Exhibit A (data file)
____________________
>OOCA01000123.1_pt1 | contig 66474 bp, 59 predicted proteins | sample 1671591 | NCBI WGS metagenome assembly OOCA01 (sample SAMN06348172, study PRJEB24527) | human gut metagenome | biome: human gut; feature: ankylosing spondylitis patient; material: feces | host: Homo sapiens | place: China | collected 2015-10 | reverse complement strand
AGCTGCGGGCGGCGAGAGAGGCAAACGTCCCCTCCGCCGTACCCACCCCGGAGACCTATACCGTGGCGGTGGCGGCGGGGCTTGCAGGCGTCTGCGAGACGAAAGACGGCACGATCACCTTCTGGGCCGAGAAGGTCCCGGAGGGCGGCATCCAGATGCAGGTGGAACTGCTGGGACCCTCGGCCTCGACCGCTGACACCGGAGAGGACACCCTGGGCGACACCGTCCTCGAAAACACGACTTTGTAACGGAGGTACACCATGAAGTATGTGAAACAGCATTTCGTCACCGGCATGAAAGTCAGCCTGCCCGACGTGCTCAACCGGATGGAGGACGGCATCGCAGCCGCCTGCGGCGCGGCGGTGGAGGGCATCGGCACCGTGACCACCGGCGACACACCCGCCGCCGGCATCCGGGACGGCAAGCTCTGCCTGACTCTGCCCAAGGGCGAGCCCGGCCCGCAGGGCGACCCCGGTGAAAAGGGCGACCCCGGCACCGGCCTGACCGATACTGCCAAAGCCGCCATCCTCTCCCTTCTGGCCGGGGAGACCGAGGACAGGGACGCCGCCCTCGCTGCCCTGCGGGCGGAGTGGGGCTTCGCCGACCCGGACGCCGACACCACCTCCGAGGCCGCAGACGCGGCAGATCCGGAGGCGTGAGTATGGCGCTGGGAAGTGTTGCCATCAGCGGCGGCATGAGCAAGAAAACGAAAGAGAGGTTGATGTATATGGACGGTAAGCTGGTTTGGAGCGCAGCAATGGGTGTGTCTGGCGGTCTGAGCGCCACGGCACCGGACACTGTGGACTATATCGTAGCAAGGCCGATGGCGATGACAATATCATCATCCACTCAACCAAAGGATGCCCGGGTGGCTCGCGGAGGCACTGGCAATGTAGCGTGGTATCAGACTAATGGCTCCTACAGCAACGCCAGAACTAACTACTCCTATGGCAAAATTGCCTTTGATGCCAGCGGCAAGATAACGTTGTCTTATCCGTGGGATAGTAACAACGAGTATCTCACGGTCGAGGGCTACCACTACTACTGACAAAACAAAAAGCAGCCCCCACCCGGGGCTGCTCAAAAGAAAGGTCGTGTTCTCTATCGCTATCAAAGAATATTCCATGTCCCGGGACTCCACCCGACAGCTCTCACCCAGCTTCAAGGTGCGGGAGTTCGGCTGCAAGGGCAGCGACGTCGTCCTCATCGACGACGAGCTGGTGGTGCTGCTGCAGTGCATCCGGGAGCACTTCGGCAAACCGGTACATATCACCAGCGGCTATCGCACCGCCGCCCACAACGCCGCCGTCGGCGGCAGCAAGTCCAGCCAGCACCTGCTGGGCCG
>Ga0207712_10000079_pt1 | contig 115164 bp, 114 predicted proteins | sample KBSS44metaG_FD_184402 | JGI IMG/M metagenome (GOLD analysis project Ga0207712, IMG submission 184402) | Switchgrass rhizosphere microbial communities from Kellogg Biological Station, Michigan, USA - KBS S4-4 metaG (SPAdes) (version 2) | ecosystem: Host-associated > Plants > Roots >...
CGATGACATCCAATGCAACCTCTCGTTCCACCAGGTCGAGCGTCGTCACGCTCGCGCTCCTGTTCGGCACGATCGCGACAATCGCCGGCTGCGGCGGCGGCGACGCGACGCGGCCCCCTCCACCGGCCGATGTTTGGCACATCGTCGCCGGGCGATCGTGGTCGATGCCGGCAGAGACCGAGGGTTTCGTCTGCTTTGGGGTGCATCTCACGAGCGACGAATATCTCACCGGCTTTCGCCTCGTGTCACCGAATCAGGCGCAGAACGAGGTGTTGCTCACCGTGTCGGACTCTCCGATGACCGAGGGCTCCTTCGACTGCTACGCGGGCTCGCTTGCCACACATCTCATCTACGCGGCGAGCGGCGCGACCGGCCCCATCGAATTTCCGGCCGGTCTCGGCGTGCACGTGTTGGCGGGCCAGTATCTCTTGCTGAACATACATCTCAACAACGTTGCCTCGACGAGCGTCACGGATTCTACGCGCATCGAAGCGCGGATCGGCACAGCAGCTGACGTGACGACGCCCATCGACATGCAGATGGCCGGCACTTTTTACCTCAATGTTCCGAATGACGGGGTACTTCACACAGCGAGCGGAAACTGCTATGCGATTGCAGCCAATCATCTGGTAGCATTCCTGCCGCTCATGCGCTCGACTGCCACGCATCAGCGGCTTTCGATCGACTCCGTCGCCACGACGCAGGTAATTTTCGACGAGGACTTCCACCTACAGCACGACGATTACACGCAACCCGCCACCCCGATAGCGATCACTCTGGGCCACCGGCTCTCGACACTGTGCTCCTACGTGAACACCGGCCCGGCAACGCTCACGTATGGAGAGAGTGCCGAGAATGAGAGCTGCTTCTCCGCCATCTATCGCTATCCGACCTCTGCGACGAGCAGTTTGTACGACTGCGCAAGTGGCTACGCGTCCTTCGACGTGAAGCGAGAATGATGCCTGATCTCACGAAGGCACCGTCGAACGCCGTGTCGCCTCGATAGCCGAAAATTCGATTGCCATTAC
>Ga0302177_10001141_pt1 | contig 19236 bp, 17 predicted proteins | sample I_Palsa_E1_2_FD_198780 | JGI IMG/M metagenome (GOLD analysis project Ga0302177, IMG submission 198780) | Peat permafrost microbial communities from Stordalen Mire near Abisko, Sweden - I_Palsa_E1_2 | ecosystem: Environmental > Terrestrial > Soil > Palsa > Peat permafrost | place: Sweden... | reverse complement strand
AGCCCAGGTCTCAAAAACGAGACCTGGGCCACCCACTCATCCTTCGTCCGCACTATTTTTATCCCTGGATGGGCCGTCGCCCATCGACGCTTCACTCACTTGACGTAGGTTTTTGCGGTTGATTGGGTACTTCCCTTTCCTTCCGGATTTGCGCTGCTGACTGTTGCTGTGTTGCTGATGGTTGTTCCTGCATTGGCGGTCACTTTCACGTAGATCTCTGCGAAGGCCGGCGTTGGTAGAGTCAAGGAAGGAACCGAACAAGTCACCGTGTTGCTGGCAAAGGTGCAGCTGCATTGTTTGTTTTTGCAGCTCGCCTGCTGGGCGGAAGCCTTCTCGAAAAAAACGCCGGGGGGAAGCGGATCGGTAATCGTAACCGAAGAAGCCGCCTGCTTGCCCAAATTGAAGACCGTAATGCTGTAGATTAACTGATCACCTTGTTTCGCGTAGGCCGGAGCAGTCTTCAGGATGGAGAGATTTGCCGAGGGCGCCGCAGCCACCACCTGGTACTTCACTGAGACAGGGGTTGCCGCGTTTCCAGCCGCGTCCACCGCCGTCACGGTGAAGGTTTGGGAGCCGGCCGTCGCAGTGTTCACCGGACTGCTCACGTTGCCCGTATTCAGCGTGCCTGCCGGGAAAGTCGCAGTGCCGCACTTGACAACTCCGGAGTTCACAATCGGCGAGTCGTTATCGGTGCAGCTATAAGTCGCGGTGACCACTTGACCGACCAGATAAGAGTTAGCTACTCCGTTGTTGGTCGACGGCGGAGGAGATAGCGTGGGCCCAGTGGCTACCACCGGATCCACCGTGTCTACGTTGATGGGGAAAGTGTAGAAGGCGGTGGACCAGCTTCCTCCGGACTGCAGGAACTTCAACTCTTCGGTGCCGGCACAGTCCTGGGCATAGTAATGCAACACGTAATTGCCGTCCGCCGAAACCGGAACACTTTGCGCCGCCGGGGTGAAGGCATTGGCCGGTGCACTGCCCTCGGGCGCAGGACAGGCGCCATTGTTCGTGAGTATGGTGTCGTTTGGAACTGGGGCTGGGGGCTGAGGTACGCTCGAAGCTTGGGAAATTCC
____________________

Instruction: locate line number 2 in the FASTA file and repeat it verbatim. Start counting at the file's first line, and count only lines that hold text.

AGCTGCGGGCGGCGAGAGAGGCAAACGTCCCCTCCGCCGTACCCACCCCGGAGACCTATACCGTGGCGGTGGCGGCGGGGCTTGCAGGCGTCTGCGAGACGAAAGACGGCACGATCACCTTCTGGGCCGAGAAGGTCCCGGAGGGCGGCATCCAGATGCAGGTGGAACTGCTGGGACCCTCGGCCTCGACCGCTGACACCGGAGAGGACACCCTGGGCGACACCGTCCTCGAAAACACGACTTTGTAACGGAGGTACACCATGAAGTATGTGAAACAGCATTTCGTCACCGGCATGAAAGTCAGCCTGCCCGACGTGCTCAACCGGATGGAGGACGGCATCGCAGCCGCCTGCGGCGCGGCGGTGGAGGGCATCGGCACCGTGACCACCGGCGACACACCCGCCGCCGGCATCCGGGACGGCAAGCTCTGCCTGACTCTGCCCAAGGGCGAGCCCGGCCCGCAGGGCGACCCCGGTGAAAAGGGCGACCCCGGCACCGGCCTGACCGATACTGCCAAAGCCGCCATCCTCTCCCTTCTGGCCGGGGAGACCGAGGACAGGGACGCCGCCCTCGCTGCCCTGCGGGCGGAGTGGGGCTTCGCCGACCCGGACGCCGACACCACCTCCGAGGCCGCAGACGCGGCAGATCCGGAGGCGTGAGTATGGCGCTGGGAAGTGTTGCCATCAGCGGCGGCATGAGCAAGAAAACGAAAGAGAGGTTGATGTATATGGACGGTAAGCTGGTTTGGAGCGCAGCAATGGGTGTGTCTGGCGGTCTGAGCGCCACGGCACCGGACACTGTGGACTATATCGTAGCAAGGCCGATGGCGATGACAATATCATCATCCACTCAACCAAAGGATGCCCGGGTGGCTCGCGGAGGCACTGGCAATGTAGCGTGGTATCAGACTAATGGCTCCTACAGCAACGCCAGAACTAACTACTCCTATGGCAAAATTGCCTTTGATGCCAGCGGCAAGATAACGTTGTCTTATCCGTGGGATAGTAACAACGAGTATCTCACGGTCGAGGGCTACCACTACTACTGACAAAACAAAAAGCAGCCCCCACCCGGGGCTGCTCAAAAGAAAGGTCGTGTTCTCTATCGCTATCAAAGAATATTCCATGTCCCGGGACTCCACCCGACAGCTCTCACCCAGCTTCAAGGTGCGGGAGTTCGGCTGCAAGGGCAGCGACGTCGTCCTCATCGACGACGAGCTGGTGGTGCTGCTGCAGTGCATCCGGGAGCACTTCGGCAAACCGGTACATATCACCAGCGGCTATCGCACCGCCGCCCACAACGCCGCCGTCGGCGGCAGCAAGTCCAGCCAGCACCTGCTGGGCCG